by: Lanisha Porter
I think Maya Angelou said it best, "When you see me sitting quietly, like a sack left on the shelf, don’t think I need your chattering. I’m listening to myself. Hold! Stop! Don’t pity me! Hold! Stop your sympathy! Understanding if you got it, otherwise I’ll do without it!"
Not too long ago this self-proclaimed hero invaded my space, I'm sure only trying to be a Good Samaritan, killing all of my good vibes. After a busy morning, I was finally eating lunch, tucked away in the corner of the café while checking my emails. I was at peace.
That is until I got a rude snatch on my shoulder demanding to know why I was eating alone. This person’s sympathy was marinating all over my lemon-baked chicken. I explained that I was fine and was just trying to enjoy my lunch and answer some emails. The person confidently insisted that something was wrong with me and offered that I get up and move with them and their friends. At this point I was very grateful that this person had cared enough to extend an invitation. I thought it displayed a lot of compassion and class on their part. However, really needing to be alone, I politely declined. They kept insisting. At this point I was annoyed. I grew more annoyed when this person kept hinting at how much of a weakness it was to be dining alone. At this point I felt they had completely invaded my personal and sacred space.
My biggest worry by far isn't finding someone to chow down with. And it frightens me that in my generation that is someone's most gruesome fear—the art of being tolerant of one’s own company. For me I greatly enjoy my solace, and being accompanied by own thoughts—uninterrupted by others. Eating alone isn't a social suicide and it isn't a weakness. That's what I wish people would understand. If I'm alone it's because I've made a very intentional choice to be so. If I wanted to fellowship among others while breaking bread, I would make the calls necessary to make it happen. But there is a time for fellowship and then there's a time for self-engagement.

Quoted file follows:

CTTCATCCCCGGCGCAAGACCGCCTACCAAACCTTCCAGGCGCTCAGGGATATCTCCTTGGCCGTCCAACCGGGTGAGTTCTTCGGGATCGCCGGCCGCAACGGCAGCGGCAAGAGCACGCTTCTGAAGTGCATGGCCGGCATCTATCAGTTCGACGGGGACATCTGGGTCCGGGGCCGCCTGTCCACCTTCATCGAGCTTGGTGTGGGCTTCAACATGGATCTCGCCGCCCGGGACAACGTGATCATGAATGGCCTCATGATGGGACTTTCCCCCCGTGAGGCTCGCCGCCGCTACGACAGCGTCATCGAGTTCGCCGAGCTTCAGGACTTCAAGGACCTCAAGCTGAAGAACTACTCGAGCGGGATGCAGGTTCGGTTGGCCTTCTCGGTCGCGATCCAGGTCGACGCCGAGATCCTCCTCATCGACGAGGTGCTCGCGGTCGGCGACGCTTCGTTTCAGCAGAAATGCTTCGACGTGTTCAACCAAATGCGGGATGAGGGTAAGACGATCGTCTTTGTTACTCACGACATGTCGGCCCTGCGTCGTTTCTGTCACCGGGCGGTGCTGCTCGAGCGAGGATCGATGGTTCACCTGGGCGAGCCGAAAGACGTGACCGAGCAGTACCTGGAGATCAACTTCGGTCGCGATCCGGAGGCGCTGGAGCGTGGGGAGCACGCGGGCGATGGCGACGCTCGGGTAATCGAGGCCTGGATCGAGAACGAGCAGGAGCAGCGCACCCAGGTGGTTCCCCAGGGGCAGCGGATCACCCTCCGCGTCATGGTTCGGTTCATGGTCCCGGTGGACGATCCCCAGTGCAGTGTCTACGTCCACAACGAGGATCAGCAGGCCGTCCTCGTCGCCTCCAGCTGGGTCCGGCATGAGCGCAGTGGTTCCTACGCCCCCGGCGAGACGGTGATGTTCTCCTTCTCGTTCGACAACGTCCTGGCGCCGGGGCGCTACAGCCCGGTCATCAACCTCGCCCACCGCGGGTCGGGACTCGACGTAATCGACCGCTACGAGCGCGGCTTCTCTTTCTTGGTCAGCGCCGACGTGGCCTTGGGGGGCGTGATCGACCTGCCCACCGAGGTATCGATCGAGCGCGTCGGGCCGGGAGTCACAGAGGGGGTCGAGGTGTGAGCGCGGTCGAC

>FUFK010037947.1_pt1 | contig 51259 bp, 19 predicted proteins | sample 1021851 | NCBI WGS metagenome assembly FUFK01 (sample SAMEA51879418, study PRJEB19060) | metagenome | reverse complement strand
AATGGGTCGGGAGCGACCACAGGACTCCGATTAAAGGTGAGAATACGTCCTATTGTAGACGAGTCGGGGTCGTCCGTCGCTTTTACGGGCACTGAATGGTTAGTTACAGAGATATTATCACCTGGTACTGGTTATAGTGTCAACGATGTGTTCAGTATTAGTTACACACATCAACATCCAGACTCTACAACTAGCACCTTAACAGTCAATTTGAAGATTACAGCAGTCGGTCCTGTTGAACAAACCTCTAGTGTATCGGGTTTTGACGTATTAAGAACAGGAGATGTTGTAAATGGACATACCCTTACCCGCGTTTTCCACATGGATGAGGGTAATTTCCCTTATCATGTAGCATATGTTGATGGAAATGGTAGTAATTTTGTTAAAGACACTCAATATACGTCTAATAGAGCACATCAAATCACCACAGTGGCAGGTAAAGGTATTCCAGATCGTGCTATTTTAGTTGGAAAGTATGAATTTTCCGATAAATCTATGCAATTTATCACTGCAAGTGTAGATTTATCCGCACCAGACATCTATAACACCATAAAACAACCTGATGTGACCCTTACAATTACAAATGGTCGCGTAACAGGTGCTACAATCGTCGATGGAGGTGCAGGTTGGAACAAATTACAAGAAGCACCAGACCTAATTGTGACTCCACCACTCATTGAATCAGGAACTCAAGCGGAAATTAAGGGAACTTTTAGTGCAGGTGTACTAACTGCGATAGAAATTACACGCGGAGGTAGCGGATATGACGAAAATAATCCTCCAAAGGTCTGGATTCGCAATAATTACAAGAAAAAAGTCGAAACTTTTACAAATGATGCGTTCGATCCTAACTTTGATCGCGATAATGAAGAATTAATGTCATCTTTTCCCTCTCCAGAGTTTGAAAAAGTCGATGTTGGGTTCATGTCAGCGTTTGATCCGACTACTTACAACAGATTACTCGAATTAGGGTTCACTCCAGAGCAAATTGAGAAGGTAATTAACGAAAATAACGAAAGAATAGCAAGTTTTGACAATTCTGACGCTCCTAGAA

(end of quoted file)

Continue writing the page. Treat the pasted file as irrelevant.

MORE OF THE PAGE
Between so many engagements forcing social interaction with others, I cherish the 20 minutes I may have to myself during the day to divert into my own inviolable sphere of the world. Walking up to me out of sympathy is a generous gesture, however I wonder why so many people see aloneness as a disadvantage or defect. So many people miss the beauty of aloneness. In aloneness—which is drastically different from loneliness—there's an opportunity to thrive. There's an opportunity to hear yourself; recharge your energy and balance your spirit, while not running the risk of an outside forces draining it with their unsolicited presence. On most occasions I'm not really shy and don't mind walking up to any table asking to join...if I wanted.
The real problem here is that I see so many people afraid of aloneness. Afraid to function independently of a group. Embarrassed to be enriched in their own presence and would rather get lost in group dynamics. I'm not that girl and don't wish to be that girl either. I like aloneness because it's really the only time it's okay to be selfish...you only have to consider yourself and what you want to do. When you are with another person you should always aim to be courteous and that often means checking to see if that person is hungry, are they thirsty, are they comfortable, is the temperature okay for them, is it okay to play this artist or should you put in your earphones, is this person okay with eating barbecue and getting messy, is it okay if I sleep in or do they want to go out and do something today, should I reword how I say this so they don't get offended, was my tone too harsh, are they ready to leave, do they have enough money to participate, are they allergic, etc...the list goes on. And being in the company of others garners you to be considerate of a myriad of things. But in aloneness you escape having to be mindful of others. You escape being depleted. You are free to be your only obligation. This is why I am a fan of aloneness because you get to recharge and be unbothered. I only wish people respected the boundaries of others when they are trying to recharge, instead of writing it off as a defect. If someone likes to be alone, it doesn’t mean they value people any less or that they aren’t “people-persons.” It simply means they need to recharge in aloneness. It’s not an attitude problem, it’s not depression, it’s not being mean, or being stand-offish…it’s simply taking time to ourselves.
Welcome to my views from this horizon!